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Campbell Soup's Aggressive Waste Reduction Initiatives

Week end May 31 2013 1

In 2008, Campbell generated 144,600 tons of solid waste and 94,000 tons (64 percent) were recycled. In 2012, the company generated 281,700 tons of solid waste and 240,700 tons were recycled for a recycle rate of 85 percent.

Responsible waste management has always been a part of Campbell Soup Company's history and culture. “Condensing soup in 1897 was our very first waste management strategy, and we have been working on it ever since,” said Dave Stangis, vice president, public affairs and corporate responsibility.

As a way to integrate the company's environmental programs throughout its global business operations and ensure that these programs have the biggest impact possible, Campbell has established long-term destination goals and performance in six key areas: energy, carbon intensity, water conservation, waste management, sustainable packaging and sustainable agriculture.

“In terms of waste management, we employ a consistent hierarchical decision-making process for reducing, reusing and recycling waste generated in our operations to minimize the impact that our production has on the environment, while also reducing total costs,” Stangis said.

The company realizes that, in order to continue to advance its sustainability practices and meet its goals, it must have a sound environmental management system (EMS) in place. Over the past three years, the company has worked diligently to strengthen an EMS that applies to its manufacturing facilities and integrates environmental programs through its business operations worldwide.

At the core of the EMS is strong governance and oversight. Campbell's board and CEO have chartered the Sustainability Leadership Team to lead the company's sustainability efforts and climate policy. The team, composed of senior executives in charge of environment, supply chain, procurement, manufacturing, agriculture, packaging and logistics, drives climate change strategy for the company globally and was instrumental in establishing Campbell's 2020 Sustainability Goals, with each plant creating its own strategy operating plan to contribute to the overall goals.

“Our 2020 Environmental Sustainability Destination Goal began in 2008, when we set a goal to have a corporate solid waste recycle rate of 95 percent,” said Stangis. “Our 2007 rate was around 65 percent, and we knew we needed to improve on that.”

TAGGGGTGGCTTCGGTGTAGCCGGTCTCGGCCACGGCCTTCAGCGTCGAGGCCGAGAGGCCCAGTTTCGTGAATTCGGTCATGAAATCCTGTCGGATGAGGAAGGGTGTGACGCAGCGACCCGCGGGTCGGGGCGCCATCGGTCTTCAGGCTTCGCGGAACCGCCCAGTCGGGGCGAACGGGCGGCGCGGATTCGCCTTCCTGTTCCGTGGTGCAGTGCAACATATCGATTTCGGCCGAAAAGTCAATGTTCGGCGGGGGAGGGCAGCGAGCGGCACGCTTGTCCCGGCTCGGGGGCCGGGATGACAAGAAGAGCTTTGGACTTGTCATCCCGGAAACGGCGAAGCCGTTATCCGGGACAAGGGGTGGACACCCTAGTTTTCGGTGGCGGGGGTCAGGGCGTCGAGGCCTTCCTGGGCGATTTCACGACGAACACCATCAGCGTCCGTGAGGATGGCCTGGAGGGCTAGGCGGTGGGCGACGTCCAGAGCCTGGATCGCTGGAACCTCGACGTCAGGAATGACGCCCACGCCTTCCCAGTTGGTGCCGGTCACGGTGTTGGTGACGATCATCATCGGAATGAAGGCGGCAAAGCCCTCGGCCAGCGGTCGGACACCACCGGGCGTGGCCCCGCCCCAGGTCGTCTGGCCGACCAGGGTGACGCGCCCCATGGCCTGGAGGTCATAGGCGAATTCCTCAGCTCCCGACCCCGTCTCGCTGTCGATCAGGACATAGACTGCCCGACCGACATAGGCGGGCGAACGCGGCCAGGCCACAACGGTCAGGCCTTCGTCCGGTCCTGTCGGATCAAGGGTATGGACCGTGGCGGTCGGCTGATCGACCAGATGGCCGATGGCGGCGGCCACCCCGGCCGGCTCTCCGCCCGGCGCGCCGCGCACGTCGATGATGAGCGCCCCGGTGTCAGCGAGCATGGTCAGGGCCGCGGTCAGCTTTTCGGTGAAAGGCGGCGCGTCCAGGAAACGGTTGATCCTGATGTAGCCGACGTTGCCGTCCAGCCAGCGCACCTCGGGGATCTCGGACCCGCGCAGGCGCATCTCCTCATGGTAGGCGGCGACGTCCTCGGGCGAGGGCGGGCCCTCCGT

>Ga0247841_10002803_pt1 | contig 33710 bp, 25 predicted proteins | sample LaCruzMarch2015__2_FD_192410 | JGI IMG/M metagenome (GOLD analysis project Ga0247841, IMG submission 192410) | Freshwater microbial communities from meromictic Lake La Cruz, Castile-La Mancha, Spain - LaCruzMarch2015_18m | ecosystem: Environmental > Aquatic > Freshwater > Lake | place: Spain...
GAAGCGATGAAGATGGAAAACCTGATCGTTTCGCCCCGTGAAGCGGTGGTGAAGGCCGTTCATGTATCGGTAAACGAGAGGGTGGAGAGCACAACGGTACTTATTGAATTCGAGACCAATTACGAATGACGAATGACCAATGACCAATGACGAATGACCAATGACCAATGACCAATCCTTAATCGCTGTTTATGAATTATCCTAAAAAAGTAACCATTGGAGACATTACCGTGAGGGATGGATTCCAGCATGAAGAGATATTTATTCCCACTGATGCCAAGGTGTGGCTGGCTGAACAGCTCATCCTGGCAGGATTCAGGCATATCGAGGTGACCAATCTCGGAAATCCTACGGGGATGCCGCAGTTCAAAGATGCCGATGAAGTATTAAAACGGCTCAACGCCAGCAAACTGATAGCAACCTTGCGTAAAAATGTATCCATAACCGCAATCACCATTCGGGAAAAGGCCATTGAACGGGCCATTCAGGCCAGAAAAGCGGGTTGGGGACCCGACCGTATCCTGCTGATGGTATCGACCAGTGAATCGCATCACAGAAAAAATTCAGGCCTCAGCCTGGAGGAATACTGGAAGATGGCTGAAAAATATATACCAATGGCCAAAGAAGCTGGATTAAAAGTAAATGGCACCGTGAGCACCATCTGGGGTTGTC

Other 2020 Environmental Sustainability Destination Goals related to waste include eliminating 100 million pounds of packaging from Campbell products, and delivering 100 percent of global packaging from sustainable materials (renewable, recyclable or from recycled content).

Campbell leverages the U.S. Environmental Protection Agency's Food Waste Recovery Hierarchy [www.epa.gov/smm/foodrecovery/] to prioritize its food waste reduction efforts. Campbell actively participates on the Leadership Committee of the new [three-year initiative][http://www.greenretaildecisions.com/news/2012/07/26/on-a-mission-to-reduce-food-waste] launched by the Grocery Manufacturers Association and Food Marketing Institute to help the industry reduce levels of food waste. “Efforts such as reusing food waste product as either an animal feed or compost have reduced the amount of waste we send to local landfills,” said Stangis.

In November 2012, Campbell announced a partnership with CH4 Biogas LLC to create [Ohio's first commercial biogas power plant][http://www.sustainableplant.com/2012/11/campbell-to-create-ohio-s-first-biogas-power-plant/] to generate renewable energy. Campbell will direct waste that is generated from its soup, sauce and beverage production in Napoleon, Ohio, to the anaerobic digester, diverting 35 to 50 percent of its current waste away from local landfills. This new biogas technology will improve the Napoleon plant's recycling rate to approximately 95 percent, reaching the company's 2020 destination goal for the site. “The use of biogas energy will reduce greenhouse gas emissions associated with the use of electricity in this facility by approximately 16,000 metric tons per year,” Stangis said. Construction was completed in mid-2013.

Campbell's Advanced Battery Technology Team cut the number of forklift batteries being charged at its plants by more than 90 percent and improved battery life by more than 25 percent, thus achieving annual cost savings of $1.7 million.

Campbell's V8 Packaging Team eliminated the use of approximately 9,000 cardboard sleeves, eliminating a significant waste stream and saving approximately $230,000 a year.

“Redesign of plastic product packaging will save more than 1.2 million pounds of plastic and more than $850,000 through FY12,” Stangis said.

Current waste recycling programs focus on recycling food waste, corrugated paper, steel drums, office paper, plastic, fluorescent tubes, batteries, wood pallets and scrap metal. In addition, Campbell's Asset Recovery program recycled or reused almost 1.4 million pounds of used equipment and generated nearly $962,000 in sales revenue.
 
In 2008, Campbell generated 144,600 tons of solid waste. Of that, 94,000 tons was recycled and 50,600 tons was disposed of (a recycle rate of 64 percent). In 2012, the company generated 281,700 tons of solid waste, 240,700 tons of which was recycled and 41,000 tons of which was disposed of or used as fuel for resource recovery facilities (a recycle rate of 85 percent).

Since 2009, overall sustainability investments across Campbell's plant network have yielded savings of more than $42.9 million.


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